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Abracadabra: That 1 Guy Combines Music and Magic, which are Really One and the Same 

Las Vegas was the only place to go. Years ago, Mike Silverman — aka That 1 Guy — moved to the Sin City to study under one of the world’s greatest magicians. His circuitous path had cast him toward arts both dark and sunny, and the lure of sleight-of-hand metaphor pulled him deeper into the desert. Of course, he brought his magic pipe with him. He brings that everywhere.

Early last year, That 1 Guy released Poseidon Deep Water Adventure Friends, an ocean-themed album that explores new territory for the versatile musician. It’s the first in a four-part cycle of albums that will cover the alchemical seasons (the rest including outer space, fire and Earth) and it’s a deeper exploration of the style Silverman has built for years.

The album opens with “The Great Navigator,” which calls to mind perfectly the rollicking tilt of a ship at sea. Silverman draws on melodies in strange sounds, using “the magic pipe,” a unique instrument he built himself. It comprises two aluminum pipes, each connected by phosphorus bronze joints and strung with an orchestral bass string. The pipes can be wired into any number of samples or effects.

Over the years, Silverman has contorted the magic pipe into a variety of fascinating moods and textures.

“I was kind of looking at this as a chance for me to do something that evolves on its own,” he says. “That’s what the whole alchemy cycle is about: transforming into something. It was sort of a personal exercise to try to get better at a bunch of different things that are all pretty difficult.”

He draws a comparison to reverb-drenched surf music, which more often than not sounds like the ocean. Biologically speaking, of course, the same goes for whale communication (see, naturally, “Whale Race” on his latest album). Throughout this latest album, Silverman manipulates the magic pipe into sounds that really do recall the ebb and flow of tides or the wobbling of trippy deep-sea organism. “Infinite Depths at the Bottom of the Sea” is a great example of his ability to combine the sounds of moving water with headbanging hooks and choruses. Even his vocals call to mind a swashbuckling sailor.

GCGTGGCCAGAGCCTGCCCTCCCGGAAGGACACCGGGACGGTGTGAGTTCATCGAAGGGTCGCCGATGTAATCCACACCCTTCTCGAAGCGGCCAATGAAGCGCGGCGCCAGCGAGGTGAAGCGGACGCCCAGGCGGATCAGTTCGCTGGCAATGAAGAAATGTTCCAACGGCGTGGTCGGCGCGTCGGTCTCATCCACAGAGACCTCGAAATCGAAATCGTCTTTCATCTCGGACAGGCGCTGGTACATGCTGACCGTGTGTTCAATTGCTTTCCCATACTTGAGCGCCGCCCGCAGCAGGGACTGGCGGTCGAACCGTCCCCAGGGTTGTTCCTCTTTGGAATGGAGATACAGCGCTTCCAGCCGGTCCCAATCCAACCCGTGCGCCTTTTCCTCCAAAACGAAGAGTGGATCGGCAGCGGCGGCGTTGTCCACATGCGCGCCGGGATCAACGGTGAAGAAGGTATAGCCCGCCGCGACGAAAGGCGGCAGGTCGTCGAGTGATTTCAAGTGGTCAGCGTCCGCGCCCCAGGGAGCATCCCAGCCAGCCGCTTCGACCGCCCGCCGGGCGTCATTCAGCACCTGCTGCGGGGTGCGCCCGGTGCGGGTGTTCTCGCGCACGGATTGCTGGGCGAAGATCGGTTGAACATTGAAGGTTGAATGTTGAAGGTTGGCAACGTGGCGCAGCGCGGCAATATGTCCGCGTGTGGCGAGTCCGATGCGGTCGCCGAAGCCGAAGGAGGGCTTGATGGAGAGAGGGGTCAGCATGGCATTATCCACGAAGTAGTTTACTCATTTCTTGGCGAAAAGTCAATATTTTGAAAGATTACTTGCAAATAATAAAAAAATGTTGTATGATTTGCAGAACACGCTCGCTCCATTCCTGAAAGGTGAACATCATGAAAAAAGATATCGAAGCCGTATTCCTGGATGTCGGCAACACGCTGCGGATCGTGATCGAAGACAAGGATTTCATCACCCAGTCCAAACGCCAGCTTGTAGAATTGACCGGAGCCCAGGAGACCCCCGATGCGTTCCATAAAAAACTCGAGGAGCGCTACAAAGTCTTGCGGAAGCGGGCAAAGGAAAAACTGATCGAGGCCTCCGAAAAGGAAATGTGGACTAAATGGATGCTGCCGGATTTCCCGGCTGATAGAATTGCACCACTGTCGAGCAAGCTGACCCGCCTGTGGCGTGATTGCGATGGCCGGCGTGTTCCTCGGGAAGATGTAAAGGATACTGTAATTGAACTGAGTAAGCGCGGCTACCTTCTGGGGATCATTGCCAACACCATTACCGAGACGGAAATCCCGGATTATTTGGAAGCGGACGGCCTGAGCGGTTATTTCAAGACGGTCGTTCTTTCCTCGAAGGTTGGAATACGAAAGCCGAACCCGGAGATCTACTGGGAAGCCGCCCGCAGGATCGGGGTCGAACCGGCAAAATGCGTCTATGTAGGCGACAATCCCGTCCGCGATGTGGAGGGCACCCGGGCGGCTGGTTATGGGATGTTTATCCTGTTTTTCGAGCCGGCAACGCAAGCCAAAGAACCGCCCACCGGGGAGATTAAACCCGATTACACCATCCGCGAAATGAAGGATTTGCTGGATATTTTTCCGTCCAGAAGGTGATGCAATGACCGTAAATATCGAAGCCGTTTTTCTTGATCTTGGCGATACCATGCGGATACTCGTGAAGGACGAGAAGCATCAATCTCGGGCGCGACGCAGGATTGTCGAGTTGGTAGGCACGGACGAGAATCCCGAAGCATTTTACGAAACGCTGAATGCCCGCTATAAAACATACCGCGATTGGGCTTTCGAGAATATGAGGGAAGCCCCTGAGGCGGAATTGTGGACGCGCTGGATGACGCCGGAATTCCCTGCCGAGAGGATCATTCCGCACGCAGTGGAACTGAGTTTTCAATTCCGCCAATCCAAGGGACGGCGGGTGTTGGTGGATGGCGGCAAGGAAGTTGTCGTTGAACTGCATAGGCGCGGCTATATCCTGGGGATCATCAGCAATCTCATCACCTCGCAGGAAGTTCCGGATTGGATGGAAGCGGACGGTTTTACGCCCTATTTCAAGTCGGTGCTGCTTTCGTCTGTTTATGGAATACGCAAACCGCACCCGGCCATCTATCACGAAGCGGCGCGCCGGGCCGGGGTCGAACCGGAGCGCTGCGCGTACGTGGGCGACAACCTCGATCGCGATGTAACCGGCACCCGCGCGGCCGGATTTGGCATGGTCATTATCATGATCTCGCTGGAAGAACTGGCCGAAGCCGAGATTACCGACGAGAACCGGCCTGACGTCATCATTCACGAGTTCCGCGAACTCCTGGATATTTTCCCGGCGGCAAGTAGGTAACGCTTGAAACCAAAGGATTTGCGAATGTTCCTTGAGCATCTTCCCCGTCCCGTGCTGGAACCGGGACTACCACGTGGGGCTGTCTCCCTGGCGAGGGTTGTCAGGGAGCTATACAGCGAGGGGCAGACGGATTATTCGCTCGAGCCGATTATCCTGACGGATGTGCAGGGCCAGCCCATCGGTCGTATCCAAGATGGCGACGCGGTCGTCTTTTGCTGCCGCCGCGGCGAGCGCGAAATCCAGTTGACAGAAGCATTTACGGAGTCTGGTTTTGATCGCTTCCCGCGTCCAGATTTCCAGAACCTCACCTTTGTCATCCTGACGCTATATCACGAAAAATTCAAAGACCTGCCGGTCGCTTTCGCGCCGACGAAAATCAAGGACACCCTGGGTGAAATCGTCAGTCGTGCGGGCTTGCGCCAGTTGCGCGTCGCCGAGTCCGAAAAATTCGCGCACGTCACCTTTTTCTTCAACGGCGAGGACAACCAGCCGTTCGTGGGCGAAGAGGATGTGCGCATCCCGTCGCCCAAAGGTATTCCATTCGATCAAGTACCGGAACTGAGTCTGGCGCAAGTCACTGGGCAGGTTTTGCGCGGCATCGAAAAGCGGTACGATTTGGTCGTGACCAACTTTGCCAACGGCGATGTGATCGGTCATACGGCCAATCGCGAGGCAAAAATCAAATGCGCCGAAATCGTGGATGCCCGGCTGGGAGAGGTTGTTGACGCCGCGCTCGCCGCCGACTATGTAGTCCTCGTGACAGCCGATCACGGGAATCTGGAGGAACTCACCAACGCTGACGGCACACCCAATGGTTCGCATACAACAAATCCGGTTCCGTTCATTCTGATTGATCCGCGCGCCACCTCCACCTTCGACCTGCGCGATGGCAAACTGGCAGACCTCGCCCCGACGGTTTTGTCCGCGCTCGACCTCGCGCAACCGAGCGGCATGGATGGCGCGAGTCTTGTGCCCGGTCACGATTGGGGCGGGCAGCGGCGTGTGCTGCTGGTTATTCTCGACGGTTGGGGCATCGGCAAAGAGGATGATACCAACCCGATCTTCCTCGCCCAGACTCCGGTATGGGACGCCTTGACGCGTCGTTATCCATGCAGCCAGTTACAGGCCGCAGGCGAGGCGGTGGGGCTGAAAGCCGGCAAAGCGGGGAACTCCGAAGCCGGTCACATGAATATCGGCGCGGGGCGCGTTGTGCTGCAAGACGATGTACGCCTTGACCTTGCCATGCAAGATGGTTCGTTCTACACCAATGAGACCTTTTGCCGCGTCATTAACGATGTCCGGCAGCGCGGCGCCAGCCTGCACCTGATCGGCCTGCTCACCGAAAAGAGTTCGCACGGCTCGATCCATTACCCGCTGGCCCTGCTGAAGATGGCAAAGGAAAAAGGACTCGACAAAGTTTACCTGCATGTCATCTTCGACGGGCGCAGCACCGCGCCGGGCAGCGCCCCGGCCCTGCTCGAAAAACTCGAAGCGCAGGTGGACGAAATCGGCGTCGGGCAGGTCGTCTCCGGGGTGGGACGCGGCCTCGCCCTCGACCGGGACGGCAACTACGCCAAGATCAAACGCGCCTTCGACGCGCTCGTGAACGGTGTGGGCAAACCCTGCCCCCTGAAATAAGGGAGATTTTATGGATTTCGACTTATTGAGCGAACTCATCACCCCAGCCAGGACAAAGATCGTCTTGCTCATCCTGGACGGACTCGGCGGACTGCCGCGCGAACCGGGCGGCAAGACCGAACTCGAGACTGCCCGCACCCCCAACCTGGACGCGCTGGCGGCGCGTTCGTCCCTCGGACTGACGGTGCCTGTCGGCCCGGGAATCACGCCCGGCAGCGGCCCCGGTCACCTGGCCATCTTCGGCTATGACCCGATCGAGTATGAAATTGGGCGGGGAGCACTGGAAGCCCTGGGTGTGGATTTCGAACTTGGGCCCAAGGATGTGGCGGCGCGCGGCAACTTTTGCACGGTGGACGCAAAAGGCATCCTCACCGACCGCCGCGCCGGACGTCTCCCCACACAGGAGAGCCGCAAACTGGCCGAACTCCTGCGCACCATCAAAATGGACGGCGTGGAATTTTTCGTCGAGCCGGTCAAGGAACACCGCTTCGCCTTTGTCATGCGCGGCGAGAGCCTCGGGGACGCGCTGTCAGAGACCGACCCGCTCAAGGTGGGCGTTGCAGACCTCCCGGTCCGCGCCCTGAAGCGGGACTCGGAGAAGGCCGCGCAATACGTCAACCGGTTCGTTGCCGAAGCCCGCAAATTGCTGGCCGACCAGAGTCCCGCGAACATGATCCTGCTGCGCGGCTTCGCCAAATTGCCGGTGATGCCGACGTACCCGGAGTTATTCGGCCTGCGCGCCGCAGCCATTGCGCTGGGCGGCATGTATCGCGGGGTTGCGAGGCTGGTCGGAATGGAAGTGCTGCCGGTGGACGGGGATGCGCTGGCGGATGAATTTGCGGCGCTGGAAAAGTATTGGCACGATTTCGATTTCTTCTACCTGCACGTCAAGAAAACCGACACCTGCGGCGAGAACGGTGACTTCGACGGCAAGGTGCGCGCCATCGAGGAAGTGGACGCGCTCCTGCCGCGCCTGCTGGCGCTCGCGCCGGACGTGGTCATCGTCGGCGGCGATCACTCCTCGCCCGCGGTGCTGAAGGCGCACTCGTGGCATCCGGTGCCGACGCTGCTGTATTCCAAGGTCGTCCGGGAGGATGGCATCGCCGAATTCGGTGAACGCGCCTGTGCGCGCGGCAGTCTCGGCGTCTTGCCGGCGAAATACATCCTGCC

Think of the “magical realism” genre in literature and then apply that to music. Then make it even weirder.

Here’s the thing: Silverman gets obsessed about things. The ocean is a great metaphorical image for his work, as there’s an incomprehensible depth to those parts of the world. For Silverman, that’s kind of how he looks at music.

He began playing double bass and electric bass, soaking up as wide a variety of influence as possible (classical jazz, punk, funk, etc.). As he took his instrument further, he began reeling in a percussive element — banging on the bass itself, like a drum — crafting a one-man-band ethos along the way. Silverman took that attitude to the drawing board, where he began working on what would become the magic pipe and the next step in his life as a musician.

As he was building the instrument, Silverman worked through a number of sketches and blueprints. He ended up with about “30 percent” of what he set out do, mostly because he had incorporated all he really needed into this beast and because he had a gig coming up. Deadlines make the world go ’round. With his own instrument and his own style, Silverman tosses himself into his own learning process with full force. He’s been able to call the shots every step of the way with his music, literally creating sounds that no one else had previously dreamed up. His music ends up embodying the old “journey is the destination” aphorism. At home or on tour, Silverman is constantly pushing himself forward.

“I’m trying to learn things that I’m not even sure are there,” he says with a laugh. “You know when you kind of go down a path and you have a feeling about something, you know, ‘I have a feeling if I study this I’m going to get something out of it.’ That was the same feeling I had when I started studying magic. I didn’t really know why I was doing it, I just knew it felt right. I knew that maybe I could learn a vocabulary that I could use for other things.”

A couple years ago, Silverman began really incorporating magic into his sets. He organized a pre-concert magic show for VIP ticket holders. This is close-up magic, a genre that gets the audience as close to the tricks as possible. There’s no real stage set-up — just powerful, dazzling magic. It’s become his favorite part of the tour. And as a preamble to the concert, Silverman’s magic works in an enticing foreshadowing capacity.

Like any good magician, Silverman is controlling multiple variables at once. That much is evident onstage. In a broader sense, he’s working on the outer space album, which is nearly done, but he’s also found himself diving into a series of other compositions. He expects the latter will show up on a quick EP sometime early this year — the “result of working really hard on something else, when other ideas just pop out,” he says. The alchemical season cycle remains his overarching narrative.

Alchemy works as a great metaphor for life, after all. We’re all working toward our own transformations and trying to become better, fuller versions of ourselves. Music is one route, magic another, but we’re all trying to get to the same place.

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